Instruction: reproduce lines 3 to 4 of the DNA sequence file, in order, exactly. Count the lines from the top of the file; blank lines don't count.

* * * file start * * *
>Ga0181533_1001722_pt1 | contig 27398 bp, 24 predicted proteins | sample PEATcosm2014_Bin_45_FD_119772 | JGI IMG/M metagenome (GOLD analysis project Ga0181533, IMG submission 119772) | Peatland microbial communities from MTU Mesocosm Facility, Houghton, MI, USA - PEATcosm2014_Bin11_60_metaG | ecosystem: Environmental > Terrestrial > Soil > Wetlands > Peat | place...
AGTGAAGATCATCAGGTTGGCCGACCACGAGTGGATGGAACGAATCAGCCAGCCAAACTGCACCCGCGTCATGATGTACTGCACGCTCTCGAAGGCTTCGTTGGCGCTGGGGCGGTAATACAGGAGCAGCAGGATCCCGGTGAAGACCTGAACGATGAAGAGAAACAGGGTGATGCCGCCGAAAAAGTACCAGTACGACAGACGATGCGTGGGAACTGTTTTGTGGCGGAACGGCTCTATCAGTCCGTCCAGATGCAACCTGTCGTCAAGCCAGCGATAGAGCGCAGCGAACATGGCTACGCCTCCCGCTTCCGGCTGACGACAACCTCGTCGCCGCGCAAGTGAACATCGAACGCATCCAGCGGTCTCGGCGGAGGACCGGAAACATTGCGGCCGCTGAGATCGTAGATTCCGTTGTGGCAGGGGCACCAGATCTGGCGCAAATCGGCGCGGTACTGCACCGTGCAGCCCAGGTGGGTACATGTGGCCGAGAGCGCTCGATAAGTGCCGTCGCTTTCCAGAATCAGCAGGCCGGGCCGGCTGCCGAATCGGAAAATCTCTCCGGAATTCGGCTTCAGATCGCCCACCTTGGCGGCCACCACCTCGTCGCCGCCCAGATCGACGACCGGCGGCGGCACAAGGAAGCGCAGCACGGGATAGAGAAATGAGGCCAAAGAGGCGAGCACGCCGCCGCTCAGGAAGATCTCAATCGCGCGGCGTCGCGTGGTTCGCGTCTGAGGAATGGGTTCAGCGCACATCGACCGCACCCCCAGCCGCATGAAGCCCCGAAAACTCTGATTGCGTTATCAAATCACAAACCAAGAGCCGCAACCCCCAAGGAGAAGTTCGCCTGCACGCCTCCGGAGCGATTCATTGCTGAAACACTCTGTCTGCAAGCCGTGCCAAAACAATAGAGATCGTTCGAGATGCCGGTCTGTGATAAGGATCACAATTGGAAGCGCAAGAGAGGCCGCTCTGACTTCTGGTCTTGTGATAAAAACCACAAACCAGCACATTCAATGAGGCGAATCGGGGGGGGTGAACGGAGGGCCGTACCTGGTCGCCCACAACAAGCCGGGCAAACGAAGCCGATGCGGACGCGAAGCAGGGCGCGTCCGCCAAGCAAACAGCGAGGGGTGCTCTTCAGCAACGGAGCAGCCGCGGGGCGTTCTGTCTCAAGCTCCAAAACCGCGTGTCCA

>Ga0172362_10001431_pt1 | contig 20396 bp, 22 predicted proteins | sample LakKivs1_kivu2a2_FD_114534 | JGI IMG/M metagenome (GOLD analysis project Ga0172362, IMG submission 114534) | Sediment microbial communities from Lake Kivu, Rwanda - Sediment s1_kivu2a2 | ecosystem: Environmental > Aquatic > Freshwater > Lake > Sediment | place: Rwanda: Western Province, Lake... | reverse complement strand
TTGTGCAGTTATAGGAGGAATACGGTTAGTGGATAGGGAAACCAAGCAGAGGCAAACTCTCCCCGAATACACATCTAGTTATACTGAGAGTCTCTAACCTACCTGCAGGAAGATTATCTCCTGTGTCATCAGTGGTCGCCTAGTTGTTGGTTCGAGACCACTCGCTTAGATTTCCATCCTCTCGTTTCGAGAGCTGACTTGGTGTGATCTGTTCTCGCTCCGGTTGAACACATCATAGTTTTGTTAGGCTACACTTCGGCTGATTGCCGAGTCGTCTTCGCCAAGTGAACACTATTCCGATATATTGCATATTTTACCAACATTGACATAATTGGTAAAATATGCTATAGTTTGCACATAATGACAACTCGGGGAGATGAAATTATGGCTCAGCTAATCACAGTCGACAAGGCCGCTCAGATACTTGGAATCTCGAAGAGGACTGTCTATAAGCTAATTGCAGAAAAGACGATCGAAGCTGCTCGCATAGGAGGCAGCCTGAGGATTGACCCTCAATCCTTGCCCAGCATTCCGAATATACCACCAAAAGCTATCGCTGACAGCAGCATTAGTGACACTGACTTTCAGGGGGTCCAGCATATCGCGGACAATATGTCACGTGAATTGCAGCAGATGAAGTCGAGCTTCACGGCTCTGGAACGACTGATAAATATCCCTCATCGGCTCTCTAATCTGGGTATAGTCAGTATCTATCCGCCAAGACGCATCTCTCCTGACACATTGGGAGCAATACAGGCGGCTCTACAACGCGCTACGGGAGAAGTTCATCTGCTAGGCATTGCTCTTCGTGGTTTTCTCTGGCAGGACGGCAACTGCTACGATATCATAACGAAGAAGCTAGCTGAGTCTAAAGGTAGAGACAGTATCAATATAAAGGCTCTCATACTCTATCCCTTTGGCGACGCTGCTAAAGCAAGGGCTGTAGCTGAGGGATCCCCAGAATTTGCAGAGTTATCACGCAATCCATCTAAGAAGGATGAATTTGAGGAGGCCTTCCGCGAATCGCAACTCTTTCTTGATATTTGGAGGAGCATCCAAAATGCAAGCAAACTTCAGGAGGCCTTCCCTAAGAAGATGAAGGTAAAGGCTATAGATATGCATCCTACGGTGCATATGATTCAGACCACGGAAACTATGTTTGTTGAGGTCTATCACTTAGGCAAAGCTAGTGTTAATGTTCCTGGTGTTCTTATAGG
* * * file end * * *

>Ga0172362_10001431_pt1 | contig 20396 bp, 22 predicted proteins | sample LakKivs1_kivu2a2_FD_114534 | JGI IMG/M metagenome (GOLD analysis project Ga0172362, IMG submission 114534) | Sediment microbial communities from Lake Kivu, Rwanda - Sediment s1_kivu2a2 | ecosystem: Environmental > Aquatic > Freshwater > Lake > Sediment | place: Rwanda: Western Province, Lake... | reverse complement strand
TTGTGCAGTTATAGGAGGAATACGGTTAGTGGATAGGGAAACCAAGCAGAGGCAAACTCTCCCCGAATACACATCTAGTTATACTGAGAGTCTCTAACCTACCTGCAGGAAGATTATCTCCTGTGTCATCAGTGGTCGCCTAGTTGTTGGTTCGAGACCACTCGCTTAGATTTCCATCCTCTCGTTTCGAGAGCTGACTTGGTGTGATCTGTTCTCGCTCCGGTTGAACACATCATAGTTTTGTTAGGCTACACTTCGGCTGATTGCCGAGTCGTCTTCGCCAAGTGAACACTATTCCGATATATTGCATATTTTACCAACATTGACATAATTGGTAAAATATGCTATAGTTTGCACATAATGACAACTCGGGGAGATGAAATTATGGCTCAGCTAATCACAGTCGACAAGGCCGCTCAGATACTTGGAATCTCGAAGAGGACTGTCTATAAGCTAATTGCAGAAAAGACGATCGAAGCTGCTCGCATAGGAGGCAGCCTGAGGATTGACCCTCAATCCTTGCCCAGCATTCCGAATATACCACCAAAAGCTATCGCTGACAGCAGCATTAGTGACACTGACTTTCAGGGGGTCCAGCATATCGCGGACAATATGTCACGTGAATTGCAGCAGATGAAGTCGAGCTTCACGGCTCTGGAACGACTGATAAATATCCCTCATCGGCTCTCTAATCTGGGTATAGTCAGTATCTATCCGCCAAGACGCATCTCTCCTGACACATTGGGAGCAATACAGGCGGCTCTACAACGCGCTACGGGAGAAGTTCATCTGCTAGGCATTGCTCTTCGTGGTTTTCTCTGGCAGGACGGCAACTGCTACGATATCATAACGAAGAAGCTAGCTGAGTCTAAAGGTAGAGACAGTATCAATATAAAGGCTCTCATACTCTATCCCTTTGGCGACGCTGCTAAAGCAAGGGCTGTAGCTGAGGGATCCCCAGAATTTGCAGAGTTATCACGCAATCCATCTAAGAAGGATGAATTTGAGGAGGCCTTCCGCGAATCGCAACTCTTTCTTGATATTTGGAGGAGCATCCAAAATGCAAGCAAACTTCAGGAGGCCTTCCCTAAGAAGATGAAGGTAAAGGCTATAGATATGCATCCTACGGTGCATATGATTCAGACCACGGAAACTATGTTTGTTGAGGTCTATCACTTAGGCAAAGCTAGTGTTAATGTTCCTGGTGTTCTTATAGG